Judge issues Vail arson verdict

EUGENE, Ore. – Were the arson fires that burned a restaurant and a lift terminal atop Vail Mountain in 1998 acts of terrorism?

No, not according to the fine point of law, a federal judge has ruled in sentencing Chelsea Dawn Gerlach, who assisted the arsonist, to nine years in prison. Gerlach was 21 years old in October 1998 when she drove William “Avalon” Rodgers on roads up Vail Mountain, where he subsequently set the fires.

A communiqué Gerlach wrote after the fire made specific reference to stopping the ski area operator, Vail Resorts, from expanding into habitat for Canada lynx, an endangered species, but made no mention of a government role.

However, in several other cases in which Gerlach was involved – fire at a police substation and at a tree farm, plus the toppling of a high-voltage electricity line – were meant as retaliation against government actions or to intimidate the government.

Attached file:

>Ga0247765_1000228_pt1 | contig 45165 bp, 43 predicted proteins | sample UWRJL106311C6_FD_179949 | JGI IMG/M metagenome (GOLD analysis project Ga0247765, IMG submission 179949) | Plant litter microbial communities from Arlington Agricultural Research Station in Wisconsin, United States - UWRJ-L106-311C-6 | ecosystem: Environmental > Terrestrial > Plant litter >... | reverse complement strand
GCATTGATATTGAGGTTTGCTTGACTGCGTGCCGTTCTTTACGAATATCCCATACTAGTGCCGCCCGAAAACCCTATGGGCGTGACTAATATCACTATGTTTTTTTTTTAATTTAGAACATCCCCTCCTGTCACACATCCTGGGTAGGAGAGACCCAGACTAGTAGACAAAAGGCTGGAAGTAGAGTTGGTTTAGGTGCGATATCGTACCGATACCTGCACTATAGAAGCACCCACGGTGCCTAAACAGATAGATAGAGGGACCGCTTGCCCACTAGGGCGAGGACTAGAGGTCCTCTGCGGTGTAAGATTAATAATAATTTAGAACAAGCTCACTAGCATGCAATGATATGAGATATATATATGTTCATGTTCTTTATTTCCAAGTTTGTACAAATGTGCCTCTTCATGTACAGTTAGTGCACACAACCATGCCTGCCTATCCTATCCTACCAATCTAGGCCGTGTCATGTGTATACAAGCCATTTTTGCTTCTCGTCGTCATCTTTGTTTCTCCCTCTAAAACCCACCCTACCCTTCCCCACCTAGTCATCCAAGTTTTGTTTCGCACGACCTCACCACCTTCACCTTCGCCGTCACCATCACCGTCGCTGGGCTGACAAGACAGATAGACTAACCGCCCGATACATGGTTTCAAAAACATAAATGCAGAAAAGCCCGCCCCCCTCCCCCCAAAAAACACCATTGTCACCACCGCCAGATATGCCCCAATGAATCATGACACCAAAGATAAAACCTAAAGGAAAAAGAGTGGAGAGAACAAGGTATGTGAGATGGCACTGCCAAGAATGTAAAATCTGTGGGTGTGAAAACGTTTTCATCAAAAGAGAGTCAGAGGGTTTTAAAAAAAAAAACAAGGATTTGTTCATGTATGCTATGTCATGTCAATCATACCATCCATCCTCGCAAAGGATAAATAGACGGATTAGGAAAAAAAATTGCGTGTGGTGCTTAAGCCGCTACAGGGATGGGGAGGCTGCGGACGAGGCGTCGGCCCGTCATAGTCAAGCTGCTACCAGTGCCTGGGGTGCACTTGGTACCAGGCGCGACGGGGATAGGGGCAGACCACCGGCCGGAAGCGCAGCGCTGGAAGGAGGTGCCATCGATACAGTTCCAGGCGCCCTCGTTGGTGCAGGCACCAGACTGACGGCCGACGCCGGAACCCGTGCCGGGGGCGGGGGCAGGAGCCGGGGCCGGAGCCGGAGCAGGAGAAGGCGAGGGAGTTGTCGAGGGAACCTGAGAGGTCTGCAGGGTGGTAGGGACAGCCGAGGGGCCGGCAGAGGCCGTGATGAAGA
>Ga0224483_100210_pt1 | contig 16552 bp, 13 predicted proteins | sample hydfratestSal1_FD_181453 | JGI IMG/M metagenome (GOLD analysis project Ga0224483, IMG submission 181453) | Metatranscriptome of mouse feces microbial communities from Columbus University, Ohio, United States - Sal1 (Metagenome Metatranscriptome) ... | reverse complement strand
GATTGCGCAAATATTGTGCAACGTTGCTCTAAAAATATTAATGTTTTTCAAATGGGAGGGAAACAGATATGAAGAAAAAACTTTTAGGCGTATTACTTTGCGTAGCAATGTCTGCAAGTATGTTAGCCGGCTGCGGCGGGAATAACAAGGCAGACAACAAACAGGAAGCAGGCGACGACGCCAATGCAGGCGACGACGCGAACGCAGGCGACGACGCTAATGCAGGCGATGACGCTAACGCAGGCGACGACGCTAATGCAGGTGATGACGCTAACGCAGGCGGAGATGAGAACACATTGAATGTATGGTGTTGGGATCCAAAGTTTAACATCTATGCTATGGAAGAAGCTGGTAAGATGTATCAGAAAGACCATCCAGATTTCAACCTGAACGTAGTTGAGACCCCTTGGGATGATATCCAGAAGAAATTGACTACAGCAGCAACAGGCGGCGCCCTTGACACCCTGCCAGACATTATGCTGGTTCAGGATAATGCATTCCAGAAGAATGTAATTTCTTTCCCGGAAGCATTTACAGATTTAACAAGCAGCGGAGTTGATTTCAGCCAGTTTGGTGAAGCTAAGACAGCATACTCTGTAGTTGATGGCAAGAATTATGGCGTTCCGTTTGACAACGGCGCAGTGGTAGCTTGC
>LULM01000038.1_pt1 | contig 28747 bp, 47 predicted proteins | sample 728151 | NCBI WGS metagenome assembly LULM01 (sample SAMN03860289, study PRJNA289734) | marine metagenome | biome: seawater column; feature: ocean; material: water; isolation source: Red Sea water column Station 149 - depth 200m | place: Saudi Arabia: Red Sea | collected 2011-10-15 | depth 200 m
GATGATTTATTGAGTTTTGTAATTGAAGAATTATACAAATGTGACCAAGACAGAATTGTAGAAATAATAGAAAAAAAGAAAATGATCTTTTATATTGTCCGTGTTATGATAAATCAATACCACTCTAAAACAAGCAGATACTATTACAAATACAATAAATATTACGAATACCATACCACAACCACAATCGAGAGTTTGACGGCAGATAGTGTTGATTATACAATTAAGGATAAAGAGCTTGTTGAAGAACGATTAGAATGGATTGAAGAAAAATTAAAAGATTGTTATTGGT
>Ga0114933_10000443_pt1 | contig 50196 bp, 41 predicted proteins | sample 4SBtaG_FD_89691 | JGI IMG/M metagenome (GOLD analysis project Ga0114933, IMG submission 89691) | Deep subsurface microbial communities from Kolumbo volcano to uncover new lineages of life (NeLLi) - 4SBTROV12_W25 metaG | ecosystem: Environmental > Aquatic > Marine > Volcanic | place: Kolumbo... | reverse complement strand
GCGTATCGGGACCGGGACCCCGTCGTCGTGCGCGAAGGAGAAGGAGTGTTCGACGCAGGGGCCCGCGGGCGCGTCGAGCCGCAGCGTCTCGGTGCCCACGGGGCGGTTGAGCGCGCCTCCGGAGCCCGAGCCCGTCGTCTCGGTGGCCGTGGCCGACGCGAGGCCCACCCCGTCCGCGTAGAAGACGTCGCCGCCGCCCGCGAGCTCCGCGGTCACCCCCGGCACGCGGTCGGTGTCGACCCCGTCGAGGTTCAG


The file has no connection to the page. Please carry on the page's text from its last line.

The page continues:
“It was your intent to scare and frighten other people though a very dangerous and psychological act, arson,” U.S. District Judge Ann Aiken told another defendant, Stanislas Meyeerhoff. “Your actions included elements of terrorism to achieve your goal.” She sentenced him to 13 years in prison.

According to a report by The Associated Press, Gerlach had been recruited by Rogers during an Earth First! encampment in Idaho. She was 16 at the time, and reportedly had a crush on Rogers. A defense attorney, Patrick Ehlers, called Rogers a pedophile and sexual predator.